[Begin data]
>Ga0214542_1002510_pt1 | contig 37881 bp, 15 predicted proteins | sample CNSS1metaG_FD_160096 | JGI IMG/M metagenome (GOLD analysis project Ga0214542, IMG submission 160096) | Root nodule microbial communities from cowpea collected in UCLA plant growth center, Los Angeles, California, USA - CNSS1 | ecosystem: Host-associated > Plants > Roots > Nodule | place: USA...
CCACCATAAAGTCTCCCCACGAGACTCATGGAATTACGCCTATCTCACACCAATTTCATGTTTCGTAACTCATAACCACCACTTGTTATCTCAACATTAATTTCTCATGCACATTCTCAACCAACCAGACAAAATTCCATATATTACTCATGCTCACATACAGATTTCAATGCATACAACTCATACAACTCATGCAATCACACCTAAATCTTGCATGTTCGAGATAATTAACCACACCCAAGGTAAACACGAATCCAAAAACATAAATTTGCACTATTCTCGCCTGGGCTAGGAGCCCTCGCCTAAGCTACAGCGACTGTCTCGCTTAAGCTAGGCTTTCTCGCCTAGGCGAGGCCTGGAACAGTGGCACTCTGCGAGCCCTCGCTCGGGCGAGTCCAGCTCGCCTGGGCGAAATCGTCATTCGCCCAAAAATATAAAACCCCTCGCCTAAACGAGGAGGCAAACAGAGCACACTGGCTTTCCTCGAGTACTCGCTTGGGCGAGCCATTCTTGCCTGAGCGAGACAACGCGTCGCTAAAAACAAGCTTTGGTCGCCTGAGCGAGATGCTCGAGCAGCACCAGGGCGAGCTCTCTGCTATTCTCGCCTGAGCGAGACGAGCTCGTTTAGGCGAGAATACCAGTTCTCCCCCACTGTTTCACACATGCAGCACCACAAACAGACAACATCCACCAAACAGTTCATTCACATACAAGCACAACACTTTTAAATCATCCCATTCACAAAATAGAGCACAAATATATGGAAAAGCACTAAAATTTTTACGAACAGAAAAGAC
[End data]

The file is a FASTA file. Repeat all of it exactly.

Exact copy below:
>Ga0214542_1002510_pt1 | contig 37881 bp, 15 predicted proteins | sample CNSS1metaG_FD_160096 | JGI IMG/M metagenome (GOLD analysis project Ga0214542, IMG submission 160096) | Root nodule microbial communities from cowpea collected in UCLA plant growth center, Los Angeles, California, USA - CNSS1 | ecosystem: Host-associated > Plants > Roots > Nodule | place: USA...
CCACCATAAAGTCTCCCCACGAGACTCATGGAATTACGCCTATCTCACACCAATTTCATGTTTCGTAACTCATAACCACCACTTGTTATCTCAACATTAATTTCTCATGCACATTCTCAACCAACCAGACAAAATTCCATATATTACTCATGCTCACATACAGATTTCAATGCATACAACTCATACAACTCATGCAATCACACCTAAATCTTGCATGTTCGAGATAATTAACCACACCCAAGGTAAACACGAATCCAAAAACATAAATTTGCACTATTCTCGCCTGGGCTAGGAGCCCTCGCCTAAGCTACAGCGACTGTCTCGCTTAAGCTAGGCTTTCTCGCCTAGGCGAGGCCTGGAACAGTGGCACTCTGCGAGCCCTCGCTCGGGCGAGTCCAGCTCGCCTGGGCGAAATCGTCATTCGCCCAAAAATATAAAACCCCTCGCCTAAACGAGGAGGCAAACAGAGCACACTGGCTTTCCTCGAGTACTCGCTTGGGCGAGCCATTCTTGCCTGAGCGAGACAACGCGTCGCTAAAAACAAGCTTTGGTCGCCTGAGCGAGATGCTCGAGCAGCACCAGGGCGAGCTCTCTGCTATTCTCGCCTGAGCGAGACGAGCTCGTTTAGGCGAGAATACCAGTTCTCCCCCACTGTTTCACACATGCAGCACCACAAACAGACAACATCCACCAAACAGTTCATTCACATACAAGCACAACACTTTTAAATCATCCCATTCACAAAATAGAGCACAAATATATGGAAAAGCACTAAAATTTTTACGAACAGAAAAGAC